AMERICAN cyclist Lance Armstrong says he should be given the chance to compete at sport's highest level again, despite admitting taking performance-enhancing drugs during all seven of his Tour de France victories.
The self-confessed drugs cheat told chat show host Oprah Winfrey he deserved to be punished, but "I'm not sure that I deserve a death penalty".
In the second part of the interview Armstrong, 41, spoke of how his sponsors began deserting him in droves following the publication of a US Anti-Doping Agency (USADA) investigation last year, which he estimated cost him 75 million dollars.
But he said the hardest moment was when Livestrong, the charity he founded in the mid-1990s after his battle with testicular cancer, asked him to step aside.
He said: "The foundation is like my sixth child and to make that decision, and to step aside, was big... It was the best thing for our organisation, but it hurt like hell. That was the lowest (moment)."
Armstrong also spoke of the impact the allegations and revelations had on his family, saying his mother had been left "a wreck".
He fought back tears as he described a conversation he had with his 13-year-old son Luke when he discovered he had been defending him at school.
Armstrong said: "That's when I knew I had to tell him. He'd never asked me. He'd never said, 'Dad, is this true?'. He trusted me. He heard about it in the hallways.
"I said, 'Don't defend me anymore'. I said, 'If anyone says anything to you, do not defend me. Just say my dad said he was sorry'.
"He said, 'Look, I love you, you're my dad, this won't change that'."
Armstrong yesterday admitted for the first time that he had used a variety of methods to cheat during his career, including taking the blood-boosting agent EPO, human growth hormone and oxygen-boosting blood transfusions.
The Texan was stripped of all his Tour de France titles and was banned from sport for life by USADA after it found him to be a central figure in "the most sophisticated, professionalised and successful doping programme that sport has ever seen".
But Armstrong questioned whether he deserved the lifetime ban from all sports handed to him last year, while former team-mates received six-month suspensions for providing evidence against him.
And he spoke of his desperate desire to compete again, saying he would love to take part in the Chicago marathon when he is 50.
Armstrong said: "I can't lie to you. I'd love the opportunity to be able to compete, but that isn't the reason I'm doing this (the interview).
"Frankly, this might not be the most popular answer, but I think I deserve it (to be able to compete again).
"I deserve to be punished. I'm not sure that I deserve a death penalty."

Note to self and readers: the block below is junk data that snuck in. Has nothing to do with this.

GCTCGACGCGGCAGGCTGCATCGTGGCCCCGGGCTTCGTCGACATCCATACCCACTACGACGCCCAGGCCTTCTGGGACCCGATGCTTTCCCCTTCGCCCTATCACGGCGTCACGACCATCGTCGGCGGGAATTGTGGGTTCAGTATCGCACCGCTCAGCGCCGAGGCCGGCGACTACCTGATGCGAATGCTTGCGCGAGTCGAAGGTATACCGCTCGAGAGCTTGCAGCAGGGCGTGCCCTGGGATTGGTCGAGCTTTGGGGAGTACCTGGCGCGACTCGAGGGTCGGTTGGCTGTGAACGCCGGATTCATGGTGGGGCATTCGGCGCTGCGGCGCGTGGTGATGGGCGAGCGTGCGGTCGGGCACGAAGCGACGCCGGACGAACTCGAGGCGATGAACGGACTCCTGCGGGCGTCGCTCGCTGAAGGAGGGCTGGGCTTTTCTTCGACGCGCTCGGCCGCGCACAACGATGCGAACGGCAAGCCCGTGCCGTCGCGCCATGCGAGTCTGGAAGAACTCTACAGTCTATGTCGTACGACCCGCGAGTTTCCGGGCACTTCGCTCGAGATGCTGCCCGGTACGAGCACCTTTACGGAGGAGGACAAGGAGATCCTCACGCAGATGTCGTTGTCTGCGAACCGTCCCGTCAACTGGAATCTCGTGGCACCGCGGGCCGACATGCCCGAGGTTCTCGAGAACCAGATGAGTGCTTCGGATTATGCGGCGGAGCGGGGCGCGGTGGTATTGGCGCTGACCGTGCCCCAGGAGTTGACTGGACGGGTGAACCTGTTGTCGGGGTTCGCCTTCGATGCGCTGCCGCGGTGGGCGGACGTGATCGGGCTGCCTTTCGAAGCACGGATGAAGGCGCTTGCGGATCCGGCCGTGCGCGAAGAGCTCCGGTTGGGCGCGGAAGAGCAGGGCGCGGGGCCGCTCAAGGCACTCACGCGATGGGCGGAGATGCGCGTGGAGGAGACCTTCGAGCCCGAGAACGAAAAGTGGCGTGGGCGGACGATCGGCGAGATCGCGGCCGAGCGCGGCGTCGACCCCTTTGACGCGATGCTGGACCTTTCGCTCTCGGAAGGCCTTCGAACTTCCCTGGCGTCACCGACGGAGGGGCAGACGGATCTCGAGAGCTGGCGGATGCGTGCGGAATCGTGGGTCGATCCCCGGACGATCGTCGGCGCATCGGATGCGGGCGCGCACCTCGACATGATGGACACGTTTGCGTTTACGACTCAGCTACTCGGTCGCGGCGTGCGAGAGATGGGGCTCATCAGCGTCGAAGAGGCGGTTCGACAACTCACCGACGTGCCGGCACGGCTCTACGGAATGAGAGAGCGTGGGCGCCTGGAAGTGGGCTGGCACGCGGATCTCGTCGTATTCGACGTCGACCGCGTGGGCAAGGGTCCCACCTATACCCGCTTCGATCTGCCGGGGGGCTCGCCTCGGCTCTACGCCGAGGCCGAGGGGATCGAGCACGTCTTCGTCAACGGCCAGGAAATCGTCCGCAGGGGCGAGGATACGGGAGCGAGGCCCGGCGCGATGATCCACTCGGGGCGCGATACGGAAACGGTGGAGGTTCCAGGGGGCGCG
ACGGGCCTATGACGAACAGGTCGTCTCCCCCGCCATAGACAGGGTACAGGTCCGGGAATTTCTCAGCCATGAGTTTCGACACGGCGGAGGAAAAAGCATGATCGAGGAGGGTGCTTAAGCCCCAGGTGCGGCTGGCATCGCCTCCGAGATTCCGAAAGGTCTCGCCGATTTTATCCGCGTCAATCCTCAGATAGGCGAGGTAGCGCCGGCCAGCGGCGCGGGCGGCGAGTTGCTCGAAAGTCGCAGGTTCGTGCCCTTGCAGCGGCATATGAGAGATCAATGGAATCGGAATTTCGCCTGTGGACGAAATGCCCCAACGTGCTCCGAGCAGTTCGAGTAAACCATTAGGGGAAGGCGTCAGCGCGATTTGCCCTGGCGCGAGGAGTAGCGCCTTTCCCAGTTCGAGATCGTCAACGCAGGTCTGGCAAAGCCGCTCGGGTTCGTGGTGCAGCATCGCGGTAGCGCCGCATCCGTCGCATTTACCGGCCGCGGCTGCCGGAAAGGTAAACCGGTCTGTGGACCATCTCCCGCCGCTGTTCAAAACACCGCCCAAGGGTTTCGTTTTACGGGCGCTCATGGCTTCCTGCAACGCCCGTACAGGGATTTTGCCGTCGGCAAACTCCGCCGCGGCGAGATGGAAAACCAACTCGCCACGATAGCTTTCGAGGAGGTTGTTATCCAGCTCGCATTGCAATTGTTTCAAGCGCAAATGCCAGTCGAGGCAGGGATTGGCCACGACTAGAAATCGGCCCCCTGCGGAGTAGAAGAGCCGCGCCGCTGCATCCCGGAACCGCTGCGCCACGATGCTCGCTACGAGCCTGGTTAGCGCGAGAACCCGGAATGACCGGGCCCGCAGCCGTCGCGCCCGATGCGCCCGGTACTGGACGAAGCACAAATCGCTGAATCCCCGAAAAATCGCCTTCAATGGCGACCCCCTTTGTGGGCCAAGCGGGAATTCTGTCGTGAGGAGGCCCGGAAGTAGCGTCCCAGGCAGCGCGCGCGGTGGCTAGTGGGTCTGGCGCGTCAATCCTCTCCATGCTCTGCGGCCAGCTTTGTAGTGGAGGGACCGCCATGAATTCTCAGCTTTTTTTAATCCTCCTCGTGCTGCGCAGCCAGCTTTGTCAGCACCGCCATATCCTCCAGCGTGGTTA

He added: "If you look at the situation, if you look at that culture, you look at the sport, you see the punishments. I could go back to that time... you're trading my story for a six-month suspension. That's what people got. What everybody got.
"I got a death penalty. I'm not saying that that's unfair, necessarily, but I'm saying it's different."
Armstrong again apologised to his supporters for deceiving them, saying he felt disgraced.
"Of course, but I also feel humbled," he said. "I feel ashamed. This is ugly stuff. It's a process. And I think we're at the beginning of the process."
And he said he owed apologies to many of the people he admitted he had bullied and lied to, saying "I will spend as long as I have to to make amends."
Armstrong also denied claims made by USADA that he offered the body a substantial donation while he was under investigation by the organisation.
But Armstrong told Winfrey: "I had no knowledge of that, but I've asked around. I think the claim was 250,000 dollars. That's a lot of money. I would know. That is not true."
A USADA spokesman told Press Association Sport: "We stand by the facts both in the reasoned decision and in the 60 Minutes interview."
Michele Verroken, former director of ethics at UK Sport, told BBC Breakfast she believes a life ban is an "absolutely appropriate" punishment for Armstrong.
"Let's not forget this was calculated, sophisticated, in its way of getting round the testing programme, so sometimes it's important to say 'enough is enough', and a life ban should be applied," she said.
"Investigation of any case is absolutely important, but in this case, surely, a life ban - and we can see the impact a life ban will have - a life ban is absolutely appropriate."
Ms Verroken also suggested that Armstrong did not show enough remorse for the sportsmen he had cheated out of victories.
"I have no doubt that he was showing how remorseful he was for his position, but we have to always understand there was going to be collateral damage.
"It just was interesting to see how much of it focused on him and his immediate family.
"But in actual fact he didn't show the same level of remorse for all those other cyclists that he'd actually cheated out of their own achievements," she said.